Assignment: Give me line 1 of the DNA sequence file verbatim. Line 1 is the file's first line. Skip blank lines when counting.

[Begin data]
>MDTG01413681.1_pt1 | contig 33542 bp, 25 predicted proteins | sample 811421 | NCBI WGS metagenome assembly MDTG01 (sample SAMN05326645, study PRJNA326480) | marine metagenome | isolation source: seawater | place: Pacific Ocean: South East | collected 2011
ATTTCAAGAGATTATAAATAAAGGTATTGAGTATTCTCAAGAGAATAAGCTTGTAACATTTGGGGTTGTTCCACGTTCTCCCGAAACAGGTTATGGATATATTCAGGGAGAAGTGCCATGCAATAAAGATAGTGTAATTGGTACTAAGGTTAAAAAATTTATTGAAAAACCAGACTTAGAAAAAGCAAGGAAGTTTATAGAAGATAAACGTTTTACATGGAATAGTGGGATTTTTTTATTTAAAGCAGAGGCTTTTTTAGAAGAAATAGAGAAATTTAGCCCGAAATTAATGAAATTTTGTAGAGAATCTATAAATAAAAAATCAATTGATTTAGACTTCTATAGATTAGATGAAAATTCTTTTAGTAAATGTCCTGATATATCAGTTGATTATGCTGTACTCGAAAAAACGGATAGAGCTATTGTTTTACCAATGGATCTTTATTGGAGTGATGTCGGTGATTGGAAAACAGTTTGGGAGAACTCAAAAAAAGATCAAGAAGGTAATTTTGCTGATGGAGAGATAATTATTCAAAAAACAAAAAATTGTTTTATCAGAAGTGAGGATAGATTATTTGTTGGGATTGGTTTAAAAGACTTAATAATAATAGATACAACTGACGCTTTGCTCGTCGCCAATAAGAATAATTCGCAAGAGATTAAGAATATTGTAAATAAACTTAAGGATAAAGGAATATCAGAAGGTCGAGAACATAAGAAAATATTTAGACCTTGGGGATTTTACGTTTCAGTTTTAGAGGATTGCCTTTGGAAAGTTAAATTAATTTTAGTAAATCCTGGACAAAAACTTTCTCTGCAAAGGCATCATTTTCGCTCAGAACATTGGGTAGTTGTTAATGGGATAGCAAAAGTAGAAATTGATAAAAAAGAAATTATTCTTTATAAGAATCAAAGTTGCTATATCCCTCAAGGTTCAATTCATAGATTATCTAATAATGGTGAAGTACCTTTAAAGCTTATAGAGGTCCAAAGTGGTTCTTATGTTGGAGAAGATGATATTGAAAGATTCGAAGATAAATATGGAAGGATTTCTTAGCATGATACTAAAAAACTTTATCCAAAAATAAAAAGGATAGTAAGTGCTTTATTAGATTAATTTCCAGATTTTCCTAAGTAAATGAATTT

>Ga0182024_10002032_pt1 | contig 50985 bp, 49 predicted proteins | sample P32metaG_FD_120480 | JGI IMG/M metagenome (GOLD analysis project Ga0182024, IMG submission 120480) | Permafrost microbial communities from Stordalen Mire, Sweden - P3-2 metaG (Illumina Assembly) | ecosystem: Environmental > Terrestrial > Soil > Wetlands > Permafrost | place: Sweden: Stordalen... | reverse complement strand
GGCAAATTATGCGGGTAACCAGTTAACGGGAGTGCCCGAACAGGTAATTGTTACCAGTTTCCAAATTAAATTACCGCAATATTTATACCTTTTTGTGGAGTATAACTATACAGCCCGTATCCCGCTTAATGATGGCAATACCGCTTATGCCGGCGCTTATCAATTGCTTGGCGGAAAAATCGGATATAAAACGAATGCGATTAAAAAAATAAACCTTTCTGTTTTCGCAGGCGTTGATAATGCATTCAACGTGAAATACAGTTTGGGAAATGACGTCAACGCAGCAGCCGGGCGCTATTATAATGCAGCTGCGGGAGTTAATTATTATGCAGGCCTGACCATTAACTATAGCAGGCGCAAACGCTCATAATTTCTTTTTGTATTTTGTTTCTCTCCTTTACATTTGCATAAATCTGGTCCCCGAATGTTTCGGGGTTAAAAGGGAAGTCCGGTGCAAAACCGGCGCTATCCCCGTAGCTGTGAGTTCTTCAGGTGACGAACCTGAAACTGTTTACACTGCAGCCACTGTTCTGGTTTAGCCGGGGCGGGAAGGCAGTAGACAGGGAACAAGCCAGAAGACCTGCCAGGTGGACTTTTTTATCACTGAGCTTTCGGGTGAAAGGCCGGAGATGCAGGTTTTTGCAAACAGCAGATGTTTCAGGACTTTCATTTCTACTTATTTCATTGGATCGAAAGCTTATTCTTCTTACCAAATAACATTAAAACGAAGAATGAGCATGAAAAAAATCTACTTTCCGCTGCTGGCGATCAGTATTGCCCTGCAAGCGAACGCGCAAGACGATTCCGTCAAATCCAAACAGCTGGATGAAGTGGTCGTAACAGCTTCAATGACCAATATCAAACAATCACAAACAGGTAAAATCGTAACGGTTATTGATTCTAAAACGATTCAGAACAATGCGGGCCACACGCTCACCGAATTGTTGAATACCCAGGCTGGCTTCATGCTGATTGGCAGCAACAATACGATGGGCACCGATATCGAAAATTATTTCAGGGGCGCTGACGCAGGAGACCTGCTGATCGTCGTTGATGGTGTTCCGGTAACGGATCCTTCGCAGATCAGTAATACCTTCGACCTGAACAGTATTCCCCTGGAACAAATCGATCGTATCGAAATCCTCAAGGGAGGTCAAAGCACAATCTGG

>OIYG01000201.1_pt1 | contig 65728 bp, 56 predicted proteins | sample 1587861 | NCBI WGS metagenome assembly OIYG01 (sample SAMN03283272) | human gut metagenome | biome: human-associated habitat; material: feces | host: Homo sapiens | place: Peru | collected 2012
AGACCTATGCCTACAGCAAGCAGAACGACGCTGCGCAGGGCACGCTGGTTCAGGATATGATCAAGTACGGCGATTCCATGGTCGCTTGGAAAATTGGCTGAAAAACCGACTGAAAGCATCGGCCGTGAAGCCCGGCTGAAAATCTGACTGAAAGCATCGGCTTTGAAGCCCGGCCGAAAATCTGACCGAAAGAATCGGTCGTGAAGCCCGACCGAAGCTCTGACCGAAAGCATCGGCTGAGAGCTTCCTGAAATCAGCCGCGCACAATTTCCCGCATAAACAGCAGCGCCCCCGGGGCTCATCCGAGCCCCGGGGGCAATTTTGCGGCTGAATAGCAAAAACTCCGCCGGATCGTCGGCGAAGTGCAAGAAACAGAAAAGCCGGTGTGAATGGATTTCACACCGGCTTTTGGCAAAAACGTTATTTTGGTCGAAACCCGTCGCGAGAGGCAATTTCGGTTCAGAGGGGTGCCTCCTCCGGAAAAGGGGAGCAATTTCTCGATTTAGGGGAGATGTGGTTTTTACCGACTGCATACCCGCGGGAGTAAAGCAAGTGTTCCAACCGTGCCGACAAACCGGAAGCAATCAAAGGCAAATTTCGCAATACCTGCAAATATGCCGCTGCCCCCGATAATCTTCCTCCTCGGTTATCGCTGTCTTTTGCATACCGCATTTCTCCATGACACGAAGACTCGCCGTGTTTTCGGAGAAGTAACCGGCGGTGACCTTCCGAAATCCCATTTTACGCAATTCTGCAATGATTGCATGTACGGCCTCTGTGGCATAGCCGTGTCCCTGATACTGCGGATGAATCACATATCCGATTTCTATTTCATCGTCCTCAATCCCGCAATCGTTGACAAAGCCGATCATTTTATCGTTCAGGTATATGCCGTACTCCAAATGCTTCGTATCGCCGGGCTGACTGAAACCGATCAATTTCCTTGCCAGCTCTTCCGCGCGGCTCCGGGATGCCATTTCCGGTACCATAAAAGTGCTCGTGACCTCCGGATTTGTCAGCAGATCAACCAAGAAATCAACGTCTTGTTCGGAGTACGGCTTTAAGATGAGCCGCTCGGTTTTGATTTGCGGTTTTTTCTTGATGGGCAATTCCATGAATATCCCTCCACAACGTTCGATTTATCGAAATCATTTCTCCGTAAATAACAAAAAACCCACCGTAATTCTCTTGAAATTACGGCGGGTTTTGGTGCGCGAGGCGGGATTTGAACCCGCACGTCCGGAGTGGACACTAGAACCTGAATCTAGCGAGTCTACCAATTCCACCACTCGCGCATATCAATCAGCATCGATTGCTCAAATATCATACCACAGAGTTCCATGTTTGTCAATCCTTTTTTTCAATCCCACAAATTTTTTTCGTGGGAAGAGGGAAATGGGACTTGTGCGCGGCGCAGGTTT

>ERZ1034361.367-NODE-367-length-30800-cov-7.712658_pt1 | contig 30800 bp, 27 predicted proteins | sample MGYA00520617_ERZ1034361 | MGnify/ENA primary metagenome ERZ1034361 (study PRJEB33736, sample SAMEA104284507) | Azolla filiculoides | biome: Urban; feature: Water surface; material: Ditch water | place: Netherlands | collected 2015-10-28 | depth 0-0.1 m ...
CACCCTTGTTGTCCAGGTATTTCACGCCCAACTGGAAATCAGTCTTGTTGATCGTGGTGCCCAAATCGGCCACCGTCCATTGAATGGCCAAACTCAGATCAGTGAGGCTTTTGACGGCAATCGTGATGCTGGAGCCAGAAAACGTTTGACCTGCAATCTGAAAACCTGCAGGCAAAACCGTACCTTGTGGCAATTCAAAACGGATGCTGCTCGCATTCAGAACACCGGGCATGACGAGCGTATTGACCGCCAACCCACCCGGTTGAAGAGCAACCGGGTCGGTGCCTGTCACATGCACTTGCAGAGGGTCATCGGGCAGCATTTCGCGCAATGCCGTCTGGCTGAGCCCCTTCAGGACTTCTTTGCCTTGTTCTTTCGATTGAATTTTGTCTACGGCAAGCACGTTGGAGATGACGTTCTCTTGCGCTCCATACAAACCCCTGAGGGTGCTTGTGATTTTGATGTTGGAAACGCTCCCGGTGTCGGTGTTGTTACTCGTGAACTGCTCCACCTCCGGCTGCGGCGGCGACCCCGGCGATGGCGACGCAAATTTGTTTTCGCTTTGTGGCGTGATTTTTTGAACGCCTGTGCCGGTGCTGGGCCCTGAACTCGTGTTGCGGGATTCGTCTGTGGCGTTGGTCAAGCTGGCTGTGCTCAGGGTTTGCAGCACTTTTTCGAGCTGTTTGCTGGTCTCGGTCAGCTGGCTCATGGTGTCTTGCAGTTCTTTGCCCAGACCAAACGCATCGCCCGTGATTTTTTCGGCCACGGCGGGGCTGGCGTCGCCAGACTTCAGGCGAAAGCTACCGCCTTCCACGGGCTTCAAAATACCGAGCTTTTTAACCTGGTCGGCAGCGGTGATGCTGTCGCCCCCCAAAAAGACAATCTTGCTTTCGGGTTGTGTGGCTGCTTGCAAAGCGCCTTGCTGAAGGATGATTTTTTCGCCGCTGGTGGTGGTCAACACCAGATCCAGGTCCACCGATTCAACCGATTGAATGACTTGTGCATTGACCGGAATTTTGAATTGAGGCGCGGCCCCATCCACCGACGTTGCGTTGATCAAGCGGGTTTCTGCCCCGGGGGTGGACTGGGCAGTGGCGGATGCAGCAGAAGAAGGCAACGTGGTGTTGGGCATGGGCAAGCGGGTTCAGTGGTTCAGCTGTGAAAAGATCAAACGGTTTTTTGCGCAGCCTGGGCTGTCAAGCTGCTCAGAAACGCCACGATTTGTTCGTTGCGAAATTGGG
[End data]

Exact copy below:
>MDTG01413681.1_pt1 | contig 33542 bp, 25 predicted proteins | sample 811421 | NCBI WGS metagenome assembly MDTG01 (sample SAMN05326645, study PRJNA326480) | marine metagenome | isolation source: seawater | place: Pacific Ocean: South East | collected 2011